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WVMS science classes create biosphere

Digging in the dirt, spreading sand and setting out bait are about as “hands-on” as schoolwork gets.

Seventh-grade science students in room G-16 at West Valley Middle School are building a biology biosphere outside their classroom window. The project area is about the size of a house footprint, and includes plans to dig a sand pit, plant bushes and trees and install a pond. The biosphere will attract wildlife and will give the kids the opportunity to learn about science in real time, instead of just in a book.

These 12- and 13-year-olds will learn which wild animals prowl around WVMS, and should be able to distinguish between an opossum print and a raccoon print before the year ends.

Team 7-2 science teacher, Suzanne Stelling heard of grant money being offered by the Junior League of Knoxville and Belk (formerly Proffitt’s) department store.

She was “one of many” recipients of $500, and is using the money to plant trees and bushes outside her classroom window. She is tackling the project with the help of husband, Grant Stelling, who owns a landscape company.

“I don’t want to tell them about an ecosystem, I want them to walk in it, “ Stelling said.

The class has finished phase one.

“During class, in spite of rain and blustery wind, all but two of the trees and plants were put into the ground. We’ve started putting in the pond but are still digging,” she said.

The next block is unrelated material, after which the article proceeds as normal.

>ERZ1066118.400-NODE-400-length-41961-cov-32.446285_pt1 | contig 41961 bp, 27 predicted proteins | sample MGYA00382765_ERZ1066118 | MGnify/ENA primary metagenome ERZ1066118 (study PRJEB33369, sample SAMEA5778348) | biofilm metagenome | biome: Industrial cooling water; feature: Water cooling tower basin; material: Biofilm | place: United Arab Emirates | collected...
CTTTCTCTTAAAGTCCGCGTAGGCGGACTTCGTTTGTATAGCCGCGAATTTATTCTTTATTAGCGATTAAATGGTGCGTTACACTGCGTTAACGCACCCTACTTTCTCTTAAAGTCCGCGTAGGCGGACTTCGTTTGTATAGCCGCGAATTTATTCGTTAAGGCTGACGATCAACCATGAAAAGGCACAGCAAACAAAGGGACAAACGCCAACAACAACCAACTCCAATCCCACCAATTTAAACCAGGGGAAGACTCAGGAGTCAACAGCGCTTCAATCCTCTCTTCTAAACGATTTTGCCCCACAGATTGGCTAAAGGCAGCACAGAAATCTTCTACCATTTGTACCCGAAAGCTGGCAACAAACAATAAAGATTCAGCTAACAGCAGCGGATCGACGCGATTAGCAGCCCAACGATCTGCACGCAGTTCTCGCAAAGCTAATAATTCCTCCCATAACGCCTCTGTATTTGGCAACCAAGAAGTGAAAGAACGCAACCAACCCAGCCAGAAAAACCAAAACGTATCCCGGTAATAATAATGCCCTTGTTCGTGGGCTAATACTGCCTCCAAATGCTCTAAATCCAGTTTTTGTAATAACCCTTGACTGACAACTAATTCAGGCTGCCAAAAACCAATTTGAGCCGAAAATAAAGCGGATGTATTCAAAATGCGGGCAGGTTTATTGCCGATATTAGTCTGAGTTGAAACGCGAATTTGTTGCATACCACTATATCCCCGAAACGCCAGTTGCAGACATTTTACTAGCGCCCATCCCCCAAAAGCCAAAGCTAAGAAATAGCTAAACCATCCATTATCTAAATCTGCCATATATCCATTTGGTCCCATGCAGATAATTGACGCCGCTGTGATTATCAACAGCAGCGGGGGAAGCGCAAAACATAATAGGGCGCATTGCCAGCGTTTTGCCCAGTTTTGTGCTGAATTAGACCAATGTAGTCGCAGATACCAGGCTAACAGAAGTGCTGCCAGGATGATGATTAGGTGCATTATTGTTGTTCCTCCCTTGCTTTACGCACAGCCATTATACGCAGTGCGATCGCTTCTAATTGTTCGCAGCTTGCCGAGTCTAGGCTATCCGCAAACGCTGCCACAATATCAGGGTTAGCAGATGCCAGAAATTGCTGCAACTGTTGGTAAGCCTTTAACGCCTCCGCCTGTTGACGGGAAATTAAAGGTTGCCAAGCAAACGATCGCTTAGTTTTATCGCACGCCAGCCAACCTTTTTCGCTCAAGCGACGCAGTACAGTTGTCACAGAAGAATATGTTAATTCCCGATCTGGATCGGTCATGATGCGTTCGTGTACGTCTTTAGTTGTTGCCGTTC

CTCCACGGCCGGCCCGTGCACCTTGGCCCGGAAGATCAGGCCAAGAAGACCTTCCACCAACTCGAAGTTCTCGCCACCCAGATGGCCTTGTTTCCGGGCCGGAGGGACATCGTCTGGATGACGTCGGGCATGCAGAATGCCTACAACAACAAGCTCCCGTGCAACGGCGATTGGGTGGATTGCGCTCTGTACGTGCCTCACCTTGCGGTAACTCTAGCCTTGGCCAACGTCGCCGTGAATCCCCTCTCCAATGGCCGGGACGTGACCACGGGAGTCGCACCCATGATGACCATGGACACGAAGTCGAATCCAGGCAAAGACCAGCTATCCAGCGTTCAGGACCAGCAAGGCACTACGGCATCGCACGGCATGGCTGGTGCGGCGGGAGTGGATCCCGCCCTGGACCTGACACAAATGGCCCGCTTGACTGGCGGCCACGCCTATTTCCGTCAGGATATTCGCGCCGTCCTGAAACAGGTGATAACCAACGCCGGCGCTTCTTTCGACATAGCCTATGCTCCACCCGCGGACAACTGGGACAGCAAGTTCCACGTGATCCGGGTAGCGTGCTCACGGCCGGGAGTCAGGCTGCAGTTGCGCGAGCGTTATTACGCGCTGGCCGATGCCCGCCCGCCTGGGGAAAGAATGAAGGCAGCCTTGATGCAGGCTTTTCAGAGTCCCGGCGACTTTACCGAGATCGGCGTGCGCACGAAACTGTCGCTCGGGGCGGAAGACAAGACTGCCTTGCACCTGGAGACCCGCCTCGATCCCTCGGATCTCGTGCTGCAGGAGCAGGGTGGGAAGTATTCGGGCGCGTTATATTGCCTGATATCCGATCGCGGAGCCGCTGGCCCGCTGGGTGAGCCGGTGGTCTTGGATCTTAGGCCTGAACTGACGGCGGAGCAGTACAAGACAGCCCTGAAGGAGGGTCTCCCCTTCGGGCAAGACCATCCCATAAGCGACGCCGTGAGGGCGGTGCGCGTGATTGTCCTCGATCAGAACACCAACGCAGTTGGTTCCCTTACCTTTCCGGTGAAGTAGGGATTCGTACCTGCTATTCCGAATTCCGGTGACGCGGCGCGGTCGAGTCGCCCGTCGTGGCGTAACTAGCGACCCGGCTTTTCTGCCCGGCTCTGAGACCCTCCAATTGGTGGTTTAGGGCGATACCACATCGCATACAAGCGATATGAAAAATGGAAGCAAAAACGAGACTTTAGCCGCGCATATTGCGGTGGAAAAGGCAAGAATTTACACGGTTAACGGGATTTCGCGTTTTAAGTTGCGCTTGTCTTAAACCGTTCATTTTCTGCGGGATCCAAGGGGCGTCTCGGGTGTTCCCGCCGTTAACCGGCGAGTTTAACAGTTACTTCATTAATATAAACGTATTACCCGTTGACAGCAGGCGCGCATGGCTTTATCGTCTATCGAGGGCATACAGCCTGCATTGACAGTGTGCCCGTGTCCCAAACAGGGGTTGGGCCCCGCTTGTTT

Six red maples, four butterfly bushes, four Burford holly bushes and four Nandina bushes have been planted by her students.

“All the plants are chosen according to the food and shelter an animal might need: berries, nectar, seeds, shade, nest sites and cover,” Stelling said.

“My students will create a frame for a sand pit,” she said. “In the sand pit we’ll put bait — leftovers or bird food — we’re going to wait for raccoons, squirrels, ‘possums, all kinds of bird life. We’ll be able to track migration.” She said the class has just started to see the first birds at the feeders.

Stelling’s class will use field guides and a tool called a dichotomous key when studying the biosphere evidence.

The students just finished planting daffodil bulbs, and are getting ready to install a framed sand pit and a donated pond liner, all part of phase two.

“The pond will just be incredible,” Stelling said. “One of the things I teach is single-cell life like amoebas . . . Those love ponds. Right now kids are bringing water samples in from [ponds at] home.”


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